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Encyclopedia > O. Henry
William Sydney Porter

Pseudonym O. Henry
Born September 11, 1862(1862-09-11)
Greensboro, North Carolina, United States
Died June 5, 1910 (aged 47)
Asheville, North Carolina
Occupation Writer
Nationality American

O. Henry is the pen name of American writer William Sydney Porter (September 11, 1862June 5, 1910). Porter's 400 short stories are known for their wit, wordplay, characterization and the clever use of twist endings. An Oh Henry! bar. ... Image File history File links Download high resolution version (443x642, 197 KB) O. Henry (real name William Sydney Porter) in his thirties. ... For other uses, see Alias. ... is the 254th day of the year (255th in leap years) in the Gregorian calendar. ... This article is about 1862 . ... Greensboro is the name of some places in the United States of America: Greensboro, Alabama Greensboro, Florida Greensboro, Georgia Greensboro, Maryland Greensboro, North Carolina Greensboro, Pennsylvania Greensboro, Vermont This is a disambiguation page: a list of articles associated with the same title. ... Official language(s) English Capital Raleigh Largest city Charlotte Largest metro area Charlotte metro area Area  Ranked 28th  - Total 53,865 sq mi (139,509 km²)  - Width 150 miles (240 km)  - Length 560[1] miles (900 km)  - % water 9. ... is the 156th day of the year (157th in leap years) in the Gregorian calendar. ... Year 1910 (MCMX) was a common year starting on Saturday (link will display calendar) of the Gregorian calendar (or a common year starting on Friday [1] of the 13-day-slower Julian calendar). ... Downtown Asheville bustles with activity at midday while smog silently obscures the Smoky Mountains to the west. ... Official language(s) English Capital Raleigh Largest city Charlotte Largest metro area Charlotte metro area Area  Ranked 28th  - Total 53,865 sq mi (139,509 km²)  - Width 150 miles (240 km)  - Length 560[1] miles (900 km)  - % water 9. ... This article is about work. ... A writer is anyone who creates a written work, although the word more usually designates those who write creatively or professionally, or those who have written in many different forms. ... In English usage, nationality is the legal relationship between a person and a country. ... A pen name or nom de plume is a pseudonym adopted by an author. ... A writer is anyone who creates a written work, although the word more usually designates those who write creatively or professionally, or those who have written in many different forms. ... is the 254th day of the year (255th in leap years) in the Gregorian calendar. ... This article is about 1862 . ... is the 156th day of the year (157th in leap years) in the Gregorian calendar. ... Year 1910 (MCMX) was a common year starting on Saturday (link will display calendar) of the Gregorian calendar (or a common year starting on Friday [1] of the 13-day-slower Julian calendar). ... A twist ending or surprise ending is an unexpected conclusion or climax to a work of fiction, and which often contains irony or causes the audience to reevaluate the narrative or characters. ...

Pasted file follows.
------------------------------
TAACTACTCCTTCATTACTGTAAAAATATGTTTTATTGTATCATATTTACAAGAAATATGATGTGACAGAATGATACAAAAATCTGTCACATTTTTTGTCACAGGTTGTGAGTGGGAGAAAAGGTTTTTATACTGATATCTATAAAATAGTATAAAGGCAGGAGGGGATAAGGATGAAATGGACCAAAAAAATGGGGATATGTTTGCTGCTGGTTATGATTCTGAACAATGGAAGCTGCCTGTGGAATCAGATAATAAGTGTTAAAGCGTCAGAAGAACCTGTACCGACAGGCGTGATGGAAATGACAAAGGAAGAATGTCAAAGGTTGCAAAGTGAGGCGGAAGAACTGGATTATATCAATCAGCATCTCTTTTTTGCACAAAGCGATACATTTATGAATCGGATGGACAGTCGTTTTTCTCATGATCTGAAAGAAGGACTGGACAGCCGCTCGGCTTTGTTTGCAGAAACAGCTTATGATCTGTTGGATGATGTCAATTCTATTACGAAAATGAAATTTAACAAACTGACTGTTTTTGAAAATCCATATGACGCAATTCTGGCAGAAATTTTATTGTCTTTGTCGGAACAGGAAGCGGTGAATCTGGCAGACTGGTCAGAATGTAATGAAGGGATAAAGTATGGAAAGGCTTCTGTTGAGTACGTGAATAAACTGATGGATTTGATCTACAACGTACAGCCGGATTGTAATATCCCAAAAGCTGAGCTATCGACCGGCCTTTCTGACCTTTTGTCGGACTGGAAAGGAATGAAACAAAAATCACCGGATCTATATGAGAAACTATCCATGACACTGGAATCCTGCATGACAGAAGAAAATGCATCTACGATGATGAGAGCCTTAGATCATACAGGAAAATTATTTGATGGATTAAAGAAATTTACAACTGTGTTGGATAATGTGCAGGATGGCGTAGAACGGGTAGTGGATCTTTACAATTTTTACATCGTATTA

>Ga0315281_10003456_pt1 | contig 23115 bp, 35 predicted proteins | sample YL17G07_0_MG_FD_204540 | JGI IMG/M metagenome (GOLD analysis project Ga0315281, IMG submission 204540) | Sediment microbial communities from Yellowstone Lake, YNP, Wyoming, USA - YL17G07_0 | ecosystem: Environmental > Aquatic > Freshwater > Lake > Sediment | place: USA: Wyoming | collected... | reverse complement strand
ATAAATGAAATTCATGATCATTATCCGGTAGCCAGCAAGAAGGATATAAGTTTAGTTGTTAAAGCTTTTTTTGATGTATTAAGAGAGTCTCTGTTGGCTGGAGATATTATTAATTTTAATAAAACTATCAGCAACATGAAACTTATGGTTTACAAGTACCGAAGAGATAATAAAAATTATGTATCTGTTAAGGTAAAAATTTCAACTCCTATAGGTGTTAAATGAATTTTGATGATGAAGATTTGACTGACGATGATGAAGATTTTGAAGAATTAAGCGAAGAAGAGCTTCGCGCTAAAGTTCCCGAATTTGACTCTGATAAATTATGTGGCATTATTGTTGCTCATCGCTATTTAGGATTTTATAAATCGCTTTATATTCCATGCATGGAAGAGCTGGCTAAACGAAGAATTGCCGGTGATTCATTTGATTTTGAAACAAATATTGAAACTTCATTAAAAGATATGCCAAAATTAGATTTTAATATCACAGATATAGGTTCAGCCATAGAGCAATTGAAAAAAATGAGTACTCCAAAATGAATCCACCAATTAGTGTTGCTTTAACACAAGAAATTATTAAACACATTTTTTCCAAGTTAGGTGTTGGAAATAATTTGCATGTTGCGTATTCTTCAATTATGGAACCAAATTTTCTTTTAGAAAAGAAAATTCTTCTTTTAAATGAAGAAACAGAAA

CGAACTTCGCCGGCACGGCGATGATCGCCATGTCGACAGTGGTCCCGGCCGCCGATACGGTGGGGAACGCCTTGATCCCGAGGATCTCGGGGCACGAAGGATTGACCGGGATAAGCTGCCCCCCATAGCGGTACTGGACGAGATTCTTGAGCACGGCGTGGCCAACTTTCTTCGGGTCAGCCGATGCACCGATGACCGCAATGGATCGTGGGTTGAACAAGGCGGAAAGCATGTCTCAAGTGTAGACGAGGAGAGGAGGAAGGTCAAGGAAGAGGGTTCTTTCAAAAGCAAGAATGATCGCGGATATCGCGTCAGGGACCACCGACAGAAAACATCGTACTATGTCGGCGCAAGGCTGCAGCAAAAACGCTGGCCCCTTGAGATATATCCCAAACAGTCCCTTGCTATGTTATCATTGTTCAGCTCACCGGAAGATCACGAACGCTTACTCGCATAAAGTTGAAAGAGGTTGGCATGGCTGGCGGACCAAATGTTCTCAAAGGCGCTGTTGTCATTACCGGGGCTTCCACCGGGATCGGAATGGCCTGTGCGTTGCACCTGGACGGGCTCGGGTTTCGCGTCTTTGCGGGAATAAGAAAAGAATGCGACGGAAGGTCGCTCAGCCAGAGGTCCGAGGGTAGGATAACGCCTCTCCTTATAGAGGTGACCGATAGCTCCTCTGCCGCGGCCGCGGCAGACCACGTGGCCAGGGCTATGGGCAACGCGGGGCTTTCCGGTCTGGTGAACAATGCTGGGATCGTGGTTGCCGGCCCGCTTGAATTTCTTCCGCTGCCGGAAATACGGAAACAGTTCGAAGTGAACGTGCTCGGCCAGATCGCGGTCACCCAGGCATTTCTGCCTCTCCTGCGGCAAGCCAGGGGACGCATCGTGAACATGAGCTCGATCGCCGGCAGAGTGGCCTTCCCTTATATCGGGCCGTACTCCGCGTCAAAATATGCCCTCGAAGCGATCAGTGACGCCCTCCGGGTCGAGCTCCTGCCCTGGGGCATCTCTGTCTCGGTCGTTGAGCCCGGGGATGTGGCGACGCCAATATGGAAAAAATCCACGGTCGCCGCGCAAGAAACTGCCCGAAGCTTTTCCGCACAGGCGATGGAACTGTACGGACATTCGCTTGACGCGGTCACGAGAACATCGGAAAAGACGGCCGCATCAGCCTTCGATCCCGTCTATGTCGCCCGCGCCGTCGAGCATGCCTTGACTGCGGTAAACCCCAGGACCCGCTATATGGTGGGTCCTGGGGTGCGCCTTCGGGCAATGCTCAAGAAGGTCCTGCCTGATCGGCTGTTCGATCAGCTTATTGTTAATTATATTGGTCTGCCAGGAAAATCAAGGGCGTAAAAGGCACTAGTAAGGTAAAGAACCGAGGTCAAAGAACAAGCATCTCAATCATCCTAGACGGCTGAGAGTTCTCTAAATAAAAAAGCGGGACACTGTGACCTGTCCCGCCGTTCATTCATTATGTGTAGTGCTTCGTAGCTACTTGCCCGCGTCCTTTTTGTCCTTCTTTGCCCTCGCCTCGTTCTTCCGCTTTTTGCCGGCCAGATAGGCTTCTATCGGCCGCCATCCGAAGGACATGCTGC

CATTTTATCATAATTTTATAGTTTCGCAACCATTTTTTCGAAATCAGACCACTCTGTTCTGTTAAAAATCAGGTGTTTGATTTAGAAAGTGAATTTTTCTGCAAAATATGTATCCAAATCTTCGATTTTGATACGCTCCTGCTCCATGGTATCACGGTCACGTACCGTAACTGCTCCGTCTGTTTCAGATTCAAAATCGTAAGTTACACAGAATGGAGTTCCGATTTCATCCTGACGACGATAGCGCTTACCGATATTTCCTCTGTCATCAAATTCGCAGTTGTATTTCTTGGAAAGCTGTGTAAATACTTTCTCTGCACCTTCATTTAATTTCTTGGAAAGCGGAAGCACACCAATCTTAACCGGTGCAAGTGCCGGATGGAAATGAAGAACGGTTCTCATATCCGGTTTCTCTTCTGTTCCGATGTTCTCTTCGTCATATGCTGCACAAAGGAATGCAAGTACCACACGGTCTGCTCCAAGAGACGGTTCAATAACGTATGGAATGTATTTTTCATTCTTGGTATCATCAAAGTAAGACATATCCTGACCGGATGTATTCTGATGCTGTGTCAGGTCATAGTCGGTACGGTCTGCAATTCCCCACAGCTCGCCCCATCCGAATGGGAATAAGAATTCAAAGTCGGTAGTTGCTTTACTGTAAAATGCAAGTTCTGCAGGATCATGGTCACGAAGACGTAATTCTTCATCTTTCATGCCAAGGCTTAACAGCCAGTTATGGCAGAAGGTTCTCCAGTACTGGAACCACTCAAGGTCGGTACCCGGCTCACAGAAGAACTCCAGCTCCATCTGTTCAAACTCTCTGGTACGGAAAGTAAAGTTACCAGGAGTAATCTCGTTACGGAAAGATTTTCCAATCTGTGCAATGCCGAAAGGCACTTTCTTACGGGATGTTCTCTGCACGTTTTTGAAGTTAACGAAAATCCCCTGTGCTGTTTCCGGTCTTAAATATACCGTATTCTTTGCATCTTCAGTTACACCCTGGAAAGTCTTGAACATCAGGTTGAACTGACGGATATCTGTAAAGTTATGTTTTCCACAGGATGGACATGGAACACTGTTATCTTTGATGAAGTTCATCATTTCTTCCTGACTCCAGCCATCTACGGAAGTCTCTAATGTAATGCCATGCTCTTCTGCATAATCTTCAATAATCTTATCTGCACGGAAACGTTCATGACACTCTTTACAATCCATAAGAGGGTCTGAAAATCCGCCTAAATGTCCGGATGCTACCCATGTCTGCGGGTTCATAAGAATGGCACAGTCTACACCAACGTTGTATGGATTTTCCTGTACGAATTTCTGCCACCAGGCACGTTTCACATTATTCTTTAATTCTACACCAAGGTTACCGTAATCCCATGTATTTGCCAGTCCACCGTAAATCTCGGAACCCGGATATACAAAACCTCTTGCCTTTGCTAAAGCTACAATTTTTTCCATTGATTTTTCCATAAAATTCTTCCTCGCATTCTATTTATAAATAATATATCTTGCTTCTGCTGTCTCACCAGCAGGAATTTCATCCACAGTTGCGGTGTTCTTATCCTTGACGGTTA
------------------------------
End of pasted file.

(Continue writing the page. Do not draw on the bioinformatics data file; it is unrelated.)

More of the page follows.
Contents

Biography

Early life

Porter was born on September 11, 1862, in Greensboro, North Carolina. His middle name at birth was Sidney; he changed the spelling in 1898. His parents were Dr. Algernon Sidney Porter (1825–1888) and Mary Jane Virginia Swain Porter (1833–1865); they were married April 20, 1858. When William was three, his mother died from tuberculosis, and he and his father moved into the home of his paternal grandmother. is the 254th day of the year (255th in leap years) in the Gregorian calendar. ... This article is about 1862 . ... Greensboro redirects here. ... is the 110th day of the year (111th in leap years) in the Gregorian calendar. ... Year 1858 (MDCCCLVIII) was a common year starting on Friday (link will display the full calendar) of the Gregorian Calendar (or a common year starting on Wednesday of the 12-day slower Julian calendar). ... Tuberculosis (abbreviated as TB for tubercle bacillus or Tuberculosis) is a common and deadly infectious disease caused by mycobacteria, mainly Mycobacterium tuberculosis. ...